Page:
Longer Appeal as Quebec Stands Firm on Mandatory COVID-19 Vaccination for Healthcare Workers | The Canadian News

Quebec is meeting its mid-October deadline to vaccinate all health workers in the province, Health Minister Christian Dubé said on Friday, but some suggest more time is needed before the rule goes into effect. validity.

Dubé told reporters in Lévis, Que., That he is confident that managers of the health network will be able to draw up a contingency plan and reorganize services in case many staff members remain unvaccinated and unable to work. He said there is a month left and urged employees to get vaccinated.

“We are in a crisis situation, we are taking measures that are temporary, we are reorganizing (services), it is temporary, but the most important thing is to find a solution for the staff and that is what we are committed to. doing in the next few days, ”he said.

Before the October 15 deadline for healthcare workers to be fully vaccinated or at risk of being suspended, about 20,000 workers, including 10,000 who work with patients, have yet to receive their two vaccinations.

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As of September 14, according to the province’s public health institute, 93.4 percent of health workers had received a first dose and 89.5 percent were adequately vaccinated.

But some say more time is needed, especially since the provincial government has not published the decree outlining the details of the health measure and what exemptions might exist.

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The Health Department says the decree is expected soon, but a union leader said that if the government was serious about the October 15 date, it should have issued a decree two weeks ago.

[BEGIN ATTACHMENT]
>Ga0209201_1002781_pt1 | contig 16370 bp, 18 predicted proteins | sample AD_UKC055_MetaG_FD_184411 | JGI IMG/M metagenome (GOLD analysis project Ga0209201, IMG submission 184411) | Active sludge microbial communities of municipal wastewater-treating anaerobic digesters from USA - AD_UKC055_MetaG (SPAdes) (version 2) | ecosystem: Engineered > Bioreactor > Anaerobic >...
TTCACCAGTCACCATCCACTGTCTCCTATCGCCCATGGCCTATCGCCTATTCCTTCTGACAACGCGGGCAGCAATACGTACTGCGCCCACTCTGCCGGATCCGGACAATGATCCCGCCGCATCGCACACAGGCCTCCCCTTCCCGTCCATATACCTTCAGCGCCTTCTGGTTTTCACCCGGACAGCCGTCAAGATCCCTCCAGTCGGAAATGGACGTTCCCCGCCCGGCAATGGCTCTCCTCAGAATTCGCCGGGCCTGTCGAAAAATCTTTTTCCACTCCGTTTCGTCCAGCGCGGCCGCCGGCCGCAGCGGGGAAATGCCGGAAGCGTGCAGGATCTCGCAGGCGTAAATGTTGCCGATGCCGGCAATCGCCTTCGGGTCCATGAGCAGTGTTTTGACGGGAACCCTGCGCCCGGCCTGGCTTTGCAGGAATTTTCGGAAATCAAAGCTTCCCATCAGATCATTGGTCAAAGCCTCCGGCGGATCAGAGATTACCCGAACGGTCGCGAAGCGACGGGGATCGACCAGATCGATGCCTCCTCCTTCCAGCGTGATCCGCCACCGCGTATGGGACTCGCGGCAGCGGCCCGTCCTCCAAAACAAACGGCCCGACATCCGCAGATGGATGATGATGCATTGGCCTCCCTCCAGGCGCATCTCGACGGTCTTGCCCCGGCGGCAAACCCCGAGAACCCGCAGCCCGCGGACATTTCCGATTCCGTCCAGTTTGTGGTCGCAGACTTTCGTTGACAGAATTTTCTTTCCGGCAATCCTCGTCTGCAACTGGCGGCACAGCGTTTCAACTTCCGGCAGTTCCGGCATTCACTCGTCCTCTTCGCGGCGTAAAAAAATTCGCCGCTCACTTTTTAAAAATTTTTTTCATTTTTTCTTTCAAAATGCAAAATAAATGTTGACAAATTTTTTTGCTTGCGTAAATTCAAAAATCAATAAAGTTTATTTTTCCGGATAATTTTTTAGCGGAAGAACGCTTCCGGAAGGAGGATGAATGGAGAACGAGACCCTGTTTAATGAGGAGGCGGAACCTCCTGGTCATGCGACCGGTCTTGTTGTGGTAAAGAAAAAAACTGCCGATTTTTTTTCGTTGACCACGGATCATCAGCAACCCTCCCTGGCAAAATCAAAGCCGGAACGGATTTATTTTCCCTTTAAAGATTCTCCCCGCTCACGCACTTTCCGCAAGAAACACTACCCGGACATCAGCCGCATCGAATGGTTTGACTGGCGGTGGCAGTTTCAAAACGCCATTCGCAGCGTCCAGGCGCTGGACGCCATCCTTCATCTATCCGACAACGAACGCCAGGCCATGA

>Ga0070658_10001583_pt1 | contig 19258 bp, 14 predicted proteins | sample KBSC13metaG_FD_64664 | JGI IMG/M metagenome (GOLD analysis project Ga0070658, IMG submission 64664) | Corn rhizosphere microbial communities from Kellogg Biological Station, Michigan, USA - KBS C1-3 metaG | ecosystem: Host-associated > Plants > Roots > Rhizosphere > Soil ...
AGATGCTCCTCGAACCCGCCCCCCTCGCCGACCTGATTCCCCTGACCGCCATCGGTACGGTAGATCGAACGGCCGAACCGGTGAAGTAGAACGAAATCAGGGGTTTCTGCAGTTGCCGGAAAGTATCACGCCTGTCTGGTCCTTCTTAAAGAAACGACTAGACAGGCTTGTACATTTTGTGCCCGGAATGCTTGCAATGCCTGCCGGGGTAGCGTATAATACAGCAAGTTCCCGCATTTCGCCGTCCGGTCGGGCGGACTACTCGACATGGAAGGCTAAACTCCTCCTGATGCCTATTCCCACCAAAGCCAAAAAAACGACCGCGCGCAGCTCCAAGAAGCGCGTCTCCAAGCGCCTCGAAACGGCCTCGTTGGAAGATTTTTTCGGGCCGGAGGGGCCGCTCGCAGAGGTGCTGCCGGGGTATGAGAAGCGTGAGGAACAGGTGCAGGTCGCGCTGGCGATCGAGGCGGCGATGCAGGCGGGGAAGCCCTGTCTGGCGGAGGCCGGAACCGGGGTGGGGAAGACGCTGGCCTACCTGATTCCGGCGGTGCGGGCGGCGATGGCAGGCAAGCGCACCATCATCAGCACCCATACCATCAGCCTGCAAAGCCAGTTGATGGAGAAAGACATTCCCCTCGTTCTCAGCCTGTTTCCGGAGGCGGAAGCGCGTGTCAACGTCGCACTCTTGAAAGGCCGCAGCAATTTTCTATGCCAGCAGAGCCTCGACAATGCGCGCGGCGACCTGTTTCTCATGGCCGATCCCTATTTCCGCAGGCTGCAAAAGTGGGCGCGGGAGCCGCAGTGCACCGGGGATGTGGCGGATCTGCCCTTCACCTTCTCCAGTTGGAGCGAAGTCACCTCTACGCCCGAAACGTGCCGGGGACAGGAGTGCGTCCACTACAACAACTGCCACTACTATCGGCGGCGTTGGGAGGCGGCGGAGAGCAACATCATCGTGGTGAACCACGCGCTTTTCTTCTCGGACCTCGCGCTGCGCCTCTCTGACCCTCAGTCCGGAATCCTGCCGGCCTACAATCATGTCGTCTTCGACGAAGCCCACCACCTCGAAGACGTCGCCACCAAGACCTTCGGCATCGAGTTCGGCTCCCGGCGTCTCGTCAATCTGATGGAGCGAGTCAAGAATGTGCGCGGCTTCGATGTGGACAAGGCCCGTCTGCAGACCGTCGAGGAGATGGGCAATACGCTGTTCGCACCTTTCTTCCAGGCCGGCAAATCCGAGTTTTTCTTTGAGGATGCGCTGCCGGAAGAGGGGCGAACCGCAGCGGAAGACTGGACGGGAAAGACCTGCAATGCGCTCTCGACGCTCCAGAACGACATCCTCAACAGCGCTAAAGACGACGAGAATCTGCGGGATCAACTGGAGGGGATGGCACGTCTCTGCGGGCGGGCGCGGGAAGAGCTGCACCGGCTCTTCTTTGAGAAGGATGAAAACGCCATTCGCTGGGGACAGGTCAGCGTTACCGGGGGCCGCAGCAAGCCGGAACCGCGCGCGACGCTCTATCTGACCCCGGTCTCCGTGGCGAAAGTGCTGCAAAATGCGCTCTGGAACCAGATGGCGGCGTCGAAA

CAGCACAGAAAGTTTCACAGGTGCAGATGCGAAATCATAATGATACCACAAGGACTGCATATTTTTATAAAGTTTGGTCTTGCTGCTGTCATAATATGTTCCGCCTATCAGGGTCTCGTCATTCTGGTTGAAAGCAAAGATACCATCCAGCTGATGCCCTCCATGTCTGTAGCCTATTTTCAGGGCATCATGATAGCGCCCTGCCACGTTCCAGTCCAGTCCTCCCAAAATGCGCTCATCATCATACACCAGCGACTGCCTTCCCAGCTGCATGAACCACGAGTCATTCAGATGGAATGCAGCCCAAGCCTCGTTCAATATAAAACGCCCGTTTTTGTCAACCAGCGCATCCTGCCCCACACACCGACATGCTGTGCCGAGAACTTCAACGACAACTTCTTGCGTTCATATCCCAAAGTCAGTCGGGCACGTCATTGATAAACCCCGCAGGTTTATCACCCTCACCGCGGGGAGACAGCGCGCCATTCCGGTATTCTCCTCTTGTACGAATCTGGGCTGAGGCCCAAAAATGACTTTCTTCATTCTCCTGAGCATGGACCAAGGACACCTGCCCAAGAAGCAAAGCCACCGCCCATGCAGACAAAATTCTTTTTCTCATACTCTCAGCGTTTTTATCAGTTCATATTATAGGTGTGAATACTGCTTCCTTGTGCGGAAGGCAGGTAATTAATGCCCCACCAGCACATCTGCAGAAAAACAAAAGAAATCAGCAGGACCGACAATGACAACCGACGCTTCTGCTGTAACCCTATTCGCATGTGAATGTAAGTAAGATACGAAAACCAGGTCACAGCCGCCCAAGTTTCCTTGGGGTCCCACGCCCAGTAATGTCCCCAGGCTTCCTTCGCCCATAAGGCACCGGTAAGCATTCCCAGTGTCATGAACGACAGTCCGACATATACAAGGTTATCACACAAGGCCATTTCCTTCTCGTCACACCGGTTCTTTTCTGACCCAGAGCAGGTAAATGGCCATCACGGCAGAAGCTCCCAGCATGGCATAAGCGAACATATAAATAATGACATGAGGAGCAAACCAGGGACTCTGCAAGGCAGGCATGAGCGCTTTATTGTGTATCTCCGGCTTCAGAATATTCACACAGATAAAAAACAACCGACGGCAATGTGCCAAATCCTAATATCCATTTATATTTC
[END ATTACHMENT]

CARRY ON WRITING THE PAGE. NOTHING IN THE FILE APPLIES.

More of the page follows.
“It takes four weeks for people to have two doses, we have to allow time for the network and for people who want to receive the two doses once they see the decree, we have to give them that time”, Jeff Begley, head of the federation of health and social services unions, said on Friday.

The vast majority of its members are vaccinated, and Begley said coercion is less effective than encouragement. “That is still our position, but if the government decides to go ahead with mandatory vaccines, we want to notify our members knowing all the details,” he said.

Paul Arbec, president of the provincial association of private long-term care homes, said that of the roughly 5,000 employees who work in those homes, about five percent remain unvaccinated.

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“We were floating around 10 percent of our employees who were reluctant to get vaccinated for ethical, cultural or religious reasons, and we managed to reduce that number to about five percent,” Arbec said. “We have been working very hard to recruit, because we will suspend people without pay who did not get vaccinated.”

Arbec said it doesn’t think the government will back down, but it hopes provincial officials will show some leniency towards those who might have received a first dose a bit late.

“It’s not just the nurses and orderlies. It’s the kitchen staff, the cleaning staff. It affects all departments, ”Arbec said, adding that they will formally request an extension on Monday. He said the number of unvaccinated staff could be further reduced with more time.

Dubé acknowledged that there were some risks in requiring vaccination, but said it is for the protection of both patients and healthcare workers, who, according to him, are uncomfortable working with unvaccinated colleagues.

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On Friday, Quebec reported 837 new COVID-19 cases and three more deaths attributed to the new coronavirus. The Health Department said hospitalizations increased by six to 262, with 95 patients enrolled in intensive care, an increase of eight. Dube said the new intensive care cases were all among people who are not vaccinated.

Health officials said 21,813 doses of vaccines had been administered in the previous 24 hours, including more than 7,200 first doses. According to the province’s public health institute, 88.7% of Quebecers aged 12 and over have received at least one dose and 83.9% are considered to be adequately vaccinated.

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